Kirushna Kumar Kanagaratnam, the latest man named as a victim of alleged serial killer Bruce McArthur, came to Toronto as a refugee claimant and, after his bid to remain in Canada was rejected, his family in Sri Lanka thought that he might have gone into hiding.
Instead, a few days ago, just during the celebrations of the Tamil New Year, his relatives got the news that Mr. Kanagaratnam was the eighth man to be named as a murder victim of Mr. McArthur.
“During this auspicious time of New Year, if this sad news makes you feel bad, please forgive me,” Mr. Kanagaratnam’s uncle, Haran Thanigai, wrote on Facebook Saturday.
In recent years, the family had turned to Facebook in an attempt to re-establish contact with Mr. Kanagaratnam. In their posts, they said they lost contact with him during a period when he tried unsuccessfully to get permanent asylum in Canada.
Eventually, on Dec. 9 of last year, one of Mr. Kanagaratnam’s brothers, Kiso Kumar, wrote a public appeal for help on Facebook because the family had failed to locate him after a year.
A month later, Toronto police announced that they had arrested Mr. McArthur, a 66-year-old landscaper. He was charged with the first-degree murders of seven men with connections to the city’s Gay Village. Investigators made the exceptional decision to release the photo believed to have been taken after the death of another man.
Last Thursday, police were able to identify the man in the photo: Mr. Kanagaratnam. The family was notified during the weekend and, by Monday morning, Mr. McArthur was charged with an eighth count of first-degree murder.
Police say Mr. Kanagaratnam was killed some time between Sept. 3 and Dec. 14 of 2015.
According to a death notice published in a Tamil newspaper and posted by relatives on Saturday, Mr. Kanagaratnam was born in Nainativu, a small island off the northern tip of Sri Lanka.
Although there are relatives also living in Britain and France, the family home is on a narrow palm-lined street in the northern Sri Lankan city of Jaffna.
The death notice said Mr. Kanagaratnam studied at St. John’s College, a private school in Jaffna.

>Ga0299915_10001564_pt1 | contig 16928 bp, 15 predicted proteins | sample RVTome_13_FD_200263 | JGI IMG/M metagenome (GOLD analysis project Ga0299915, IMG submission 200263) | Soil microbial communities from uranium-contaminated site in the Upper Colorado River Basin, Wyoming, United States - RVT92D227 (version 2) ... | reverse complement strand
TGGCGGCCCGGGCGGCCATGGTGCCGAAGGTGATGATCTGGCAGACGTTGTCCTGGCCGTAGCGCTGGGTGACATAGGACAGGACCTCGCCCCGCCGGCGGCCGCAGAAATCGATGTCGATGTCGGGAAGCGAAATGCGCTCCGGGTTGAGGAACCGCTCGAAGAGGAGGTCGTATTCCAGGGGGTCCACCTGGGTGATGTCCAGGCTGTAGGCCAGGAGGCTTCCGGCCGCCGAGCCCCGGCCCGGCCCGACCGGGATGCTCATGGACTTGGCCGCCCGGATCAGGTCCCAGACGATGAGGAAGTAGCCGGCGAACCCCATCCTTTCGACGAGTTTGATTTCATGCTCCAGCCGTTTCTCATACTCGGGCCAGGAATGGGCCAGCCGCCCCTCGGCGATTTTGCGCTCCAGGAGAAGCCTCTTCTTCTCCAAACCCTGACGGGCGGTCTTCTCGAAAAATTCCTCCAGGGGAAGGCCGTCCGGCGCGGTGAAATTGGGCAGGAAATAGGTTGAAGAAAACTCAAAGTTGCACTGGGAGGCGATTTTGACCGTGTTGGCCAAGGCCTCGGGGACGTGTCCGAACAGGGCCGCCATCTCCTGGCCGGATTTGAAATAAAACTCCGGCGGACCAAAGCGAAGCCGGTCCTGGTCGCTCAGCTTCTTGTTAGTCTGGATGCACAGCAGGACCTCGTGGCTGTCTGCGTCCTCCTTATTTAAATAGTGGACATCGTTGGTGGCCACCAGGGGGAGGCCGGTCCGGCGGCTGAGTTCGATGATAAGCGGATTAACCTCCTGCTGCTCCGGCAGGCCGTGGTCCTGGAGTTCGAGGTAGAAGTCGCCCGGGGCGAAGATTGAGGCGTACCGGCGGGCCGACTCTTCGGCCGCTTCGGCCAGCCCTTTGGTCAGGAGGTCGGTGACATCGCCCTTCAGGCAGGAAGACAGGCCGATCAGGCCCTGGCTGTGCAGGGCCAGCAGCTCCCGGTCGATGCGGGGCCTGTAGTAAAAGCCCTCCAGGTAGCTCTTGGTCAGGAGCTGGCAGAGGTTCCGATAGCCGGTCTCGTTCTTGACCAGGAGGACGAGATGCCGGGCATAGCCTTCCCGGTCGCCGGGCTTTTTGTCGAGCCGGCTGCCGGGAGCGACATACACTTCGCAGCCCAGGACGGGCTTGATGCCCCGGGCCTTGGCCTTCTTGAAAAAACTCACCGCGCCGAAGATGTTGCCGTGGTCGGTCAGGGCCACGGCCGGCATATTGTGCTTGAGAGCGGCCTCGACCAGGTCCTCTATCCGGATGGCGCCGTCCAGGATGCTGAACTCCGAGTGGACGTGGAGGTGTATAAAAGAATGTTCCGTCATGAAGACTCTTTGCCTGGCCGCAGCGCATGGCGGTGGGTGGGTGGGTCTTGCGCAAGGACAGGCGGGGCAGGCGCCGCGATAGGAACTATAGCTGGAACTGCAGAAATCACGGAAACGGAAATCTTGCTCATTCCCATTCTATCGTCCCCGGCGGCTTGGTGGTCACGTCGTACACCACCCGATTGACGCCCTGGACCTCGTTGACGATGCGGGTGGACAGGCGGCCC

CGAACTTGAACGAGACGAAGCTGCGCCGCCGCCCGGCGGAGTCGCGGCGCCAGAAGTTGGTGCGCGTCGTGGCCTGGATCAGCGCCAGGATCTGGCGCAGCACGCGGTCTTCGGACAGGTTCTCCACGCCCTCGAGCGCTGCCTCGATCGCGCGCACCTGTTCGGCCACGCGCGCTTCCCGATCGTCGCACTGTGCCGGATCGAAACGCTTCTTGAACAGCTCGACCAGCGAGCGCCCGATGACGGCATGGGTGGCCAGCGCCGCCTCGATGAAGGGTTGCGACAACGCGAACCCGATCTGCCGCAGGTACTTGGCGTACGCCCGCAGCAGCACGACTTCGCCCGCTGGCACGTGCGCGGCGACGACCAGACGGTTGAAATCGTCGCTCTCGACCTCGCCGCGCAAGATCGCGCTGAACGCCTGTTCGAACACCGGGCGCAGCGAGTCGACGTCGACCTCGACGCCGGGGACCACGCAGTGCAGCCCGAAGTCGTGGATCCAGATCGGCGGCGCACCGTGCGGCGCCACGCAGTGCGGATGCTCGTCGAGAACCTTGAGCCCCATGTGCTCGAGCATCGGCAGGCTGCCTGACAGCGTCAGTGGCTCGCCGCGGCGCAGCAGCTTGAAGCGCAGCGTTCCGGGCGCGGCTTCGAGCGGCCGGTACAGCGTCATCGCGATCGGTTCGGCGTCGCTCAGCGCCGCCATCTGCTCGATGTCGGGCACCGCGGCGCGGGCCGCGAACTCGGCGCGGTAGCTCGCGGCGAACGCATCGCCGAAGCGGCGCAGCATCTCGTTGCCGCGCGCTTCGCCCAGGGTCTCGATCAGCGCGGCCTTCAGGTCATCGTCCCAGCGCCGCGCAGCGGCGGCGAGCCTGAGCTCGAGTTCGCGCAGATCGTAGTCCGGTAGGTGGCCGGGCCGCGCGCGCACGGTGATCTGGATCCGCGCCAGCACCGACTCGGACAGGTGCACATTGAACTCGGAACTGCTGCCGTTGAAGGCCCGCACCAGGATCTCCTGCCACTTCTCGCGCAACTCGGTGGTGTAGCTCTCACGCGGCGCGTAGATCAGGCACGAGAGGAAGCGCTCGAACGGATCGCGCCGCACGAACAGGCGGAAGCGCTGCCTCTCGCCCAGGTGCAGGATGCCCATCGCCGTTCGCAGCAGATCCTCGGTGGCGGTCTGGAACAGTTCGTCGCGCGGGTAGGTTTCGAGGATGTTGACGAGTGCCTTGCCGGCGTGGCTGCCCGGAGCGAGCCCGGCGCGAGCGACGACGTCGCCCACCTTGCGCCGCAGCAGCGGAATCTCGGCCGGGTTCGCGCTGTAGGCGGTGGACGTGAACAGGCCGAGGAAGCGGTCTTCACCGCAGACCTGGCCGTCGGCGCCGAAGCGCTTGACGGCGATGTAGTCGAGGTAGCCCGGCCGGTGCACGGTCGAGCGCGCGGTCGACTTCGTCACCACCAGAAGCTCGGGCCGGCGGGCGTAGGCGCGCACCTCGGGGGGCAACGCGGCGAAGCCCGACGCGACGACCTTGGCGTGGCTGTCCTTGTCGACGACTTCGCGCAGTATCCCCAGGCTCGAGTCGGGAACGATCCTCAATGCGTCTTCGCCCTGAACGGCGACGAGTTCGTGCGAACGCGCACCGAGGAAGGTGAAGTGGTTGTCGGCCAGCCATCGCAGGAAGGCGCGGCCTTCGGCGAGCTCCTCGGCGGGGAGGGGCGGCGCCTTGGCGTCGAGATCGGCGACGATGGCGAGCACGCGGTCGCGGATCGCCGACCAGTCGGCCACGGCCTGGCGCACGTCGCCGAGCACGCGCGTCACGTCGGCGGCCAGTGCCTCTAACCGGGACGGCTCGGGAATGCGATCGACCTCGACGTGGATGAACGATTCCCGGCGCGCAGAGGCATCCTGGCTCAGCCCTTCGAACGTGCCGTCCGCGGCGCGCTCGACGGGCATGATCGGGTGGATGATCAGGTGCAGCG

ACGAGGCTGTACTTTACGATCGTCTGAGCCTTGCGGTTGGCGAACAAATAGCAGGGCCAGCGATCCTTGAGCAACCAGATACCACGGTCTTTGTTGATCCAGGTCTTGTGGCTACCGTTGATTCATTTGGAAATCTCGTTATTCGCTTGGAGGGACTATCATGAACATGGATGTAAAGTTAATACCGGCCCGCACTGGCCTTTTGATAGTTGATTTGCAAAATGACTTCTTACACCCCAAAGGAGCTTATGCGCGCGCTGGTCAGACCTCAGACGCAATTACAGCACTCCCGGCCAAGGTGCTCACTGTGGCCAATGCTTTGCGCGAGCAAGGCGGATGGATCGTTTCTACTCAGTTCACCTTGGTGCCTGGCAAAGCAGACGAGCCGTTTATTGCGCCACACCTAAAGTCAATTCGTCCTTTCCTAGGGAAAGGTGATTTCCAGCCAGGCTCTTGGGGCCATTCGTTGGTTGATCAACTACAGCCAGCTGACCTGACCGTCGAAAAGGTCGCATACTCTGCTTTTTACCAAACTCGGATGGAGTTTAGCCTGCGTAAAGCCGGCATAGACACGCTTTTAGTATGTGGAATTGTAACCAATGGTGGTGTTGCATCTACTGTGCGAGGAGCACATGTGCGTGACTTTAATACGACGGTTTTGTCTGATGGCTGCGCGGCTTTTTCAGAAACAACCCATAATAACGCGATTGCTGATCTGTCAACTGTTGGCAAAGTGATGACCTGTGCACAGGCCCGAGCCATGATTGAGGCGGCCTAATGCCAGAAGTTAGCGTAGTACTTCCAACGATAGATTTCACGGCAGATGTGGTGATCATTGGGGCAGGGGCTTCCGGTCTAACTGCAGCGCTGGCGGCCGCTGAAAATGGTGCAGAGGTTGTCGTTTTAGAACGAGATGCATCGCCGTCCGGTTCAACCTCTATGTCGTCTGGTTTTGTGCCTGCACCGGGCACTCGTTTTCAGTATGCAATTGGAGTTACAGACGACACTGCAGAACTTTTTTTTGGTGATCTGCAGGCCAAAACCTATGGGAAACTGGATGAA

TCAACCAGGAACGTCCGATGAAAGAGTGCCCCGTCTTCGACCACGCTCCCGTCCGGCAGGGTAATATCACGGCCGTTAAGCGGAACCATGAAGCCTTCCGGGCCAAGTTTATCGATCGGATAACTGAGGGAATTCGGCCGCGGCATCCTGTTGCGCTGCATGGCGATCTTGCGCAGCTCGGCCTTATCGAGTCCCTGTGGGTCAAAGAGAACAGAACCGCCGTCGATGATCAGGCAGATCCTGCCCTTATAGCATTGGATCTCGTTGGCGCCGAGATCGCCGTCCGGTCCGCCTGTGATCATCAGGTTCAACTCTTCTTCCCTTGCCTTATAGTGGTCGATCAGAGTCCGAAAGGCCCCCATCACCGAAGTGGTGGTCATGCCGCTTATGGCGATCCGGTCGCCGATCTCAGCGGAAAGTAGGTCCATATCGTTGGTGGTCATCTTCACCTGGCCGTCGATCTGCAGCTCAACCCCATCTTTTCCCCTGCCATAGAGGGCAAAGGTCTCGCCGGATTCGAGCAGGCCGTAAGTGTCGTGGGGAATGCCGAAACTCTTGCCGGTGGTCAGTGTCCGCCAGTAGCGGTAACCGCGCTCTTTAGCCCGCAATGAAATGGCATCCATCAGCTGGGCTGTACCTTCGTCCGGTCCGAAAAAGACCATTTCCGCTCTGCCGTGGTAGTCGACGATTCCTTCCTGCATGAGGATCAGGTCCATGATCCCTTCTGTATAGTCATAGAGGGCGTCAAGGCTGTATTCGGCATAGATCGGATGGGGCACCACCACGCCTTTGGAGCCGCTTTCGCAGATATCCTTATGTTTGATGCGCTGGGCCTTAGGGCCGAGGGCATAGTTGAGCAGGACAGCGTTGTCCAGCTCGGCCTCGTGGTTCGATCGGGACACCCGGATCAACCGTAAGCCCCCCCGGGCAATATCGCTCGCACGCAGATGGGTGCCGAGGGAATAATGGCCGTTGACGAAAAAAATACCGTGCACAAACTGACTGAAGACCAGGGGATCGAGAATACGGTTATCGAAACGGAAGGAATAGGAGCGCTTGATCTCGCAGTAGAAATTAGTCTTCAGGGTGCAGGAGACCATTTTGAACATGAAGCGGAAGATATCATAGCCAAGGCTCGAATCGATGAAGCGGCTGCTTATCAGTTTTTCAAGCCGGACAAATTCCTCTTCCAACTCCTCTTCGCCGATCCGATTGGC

At a news conference on Monday, Detective Sergeant Hank Idsinga credited diligent follow-up work by investigators in establishing Mr. Kanagaratnam’s identity.
Mr. Kanagaratnam was 37 and living in Scarborough when he is believed to have been killed. He did not have direct family in Canada and had not been reported missing here.
Thus far, there is no clear indication that Mr. Kanagaratnam was himself gay or had any ties to the Gay Village.
Det.-Sgt. Idsinga told reporters that Mr. Kanagaratnam’s case, because he had no obvious ties or connection to the Village, poses the possibility that there could be more victims they’ve yet to come across, adding that “he doesn’t quite fit the profile.”
“This does create basically a wide open net,” Det. Sgt. Idsinga said. “We’ve had lots of calls, international calls, since our pleas began, from people who just haven’t seen family members for years.”
The investigator did stress that police had missed signs of connections to the Gay Village before. When investigators first identified Dean Lisowick as an alleged victim of Mr. McArthur, they had not yet realized that he was well-known in the heart of the Village.
“Whether that comes true with Mr. Kanagaratnam or not, I don’t know,” Det. Sgt. Idsinga said.
Mr. McArthur is also charged with the murders of Skandaraj Navaratnam, Abdulbasir Faizi, Majeed Kayhan, Soroush Mahmudi, Selim Esen and Andrew Kinsman.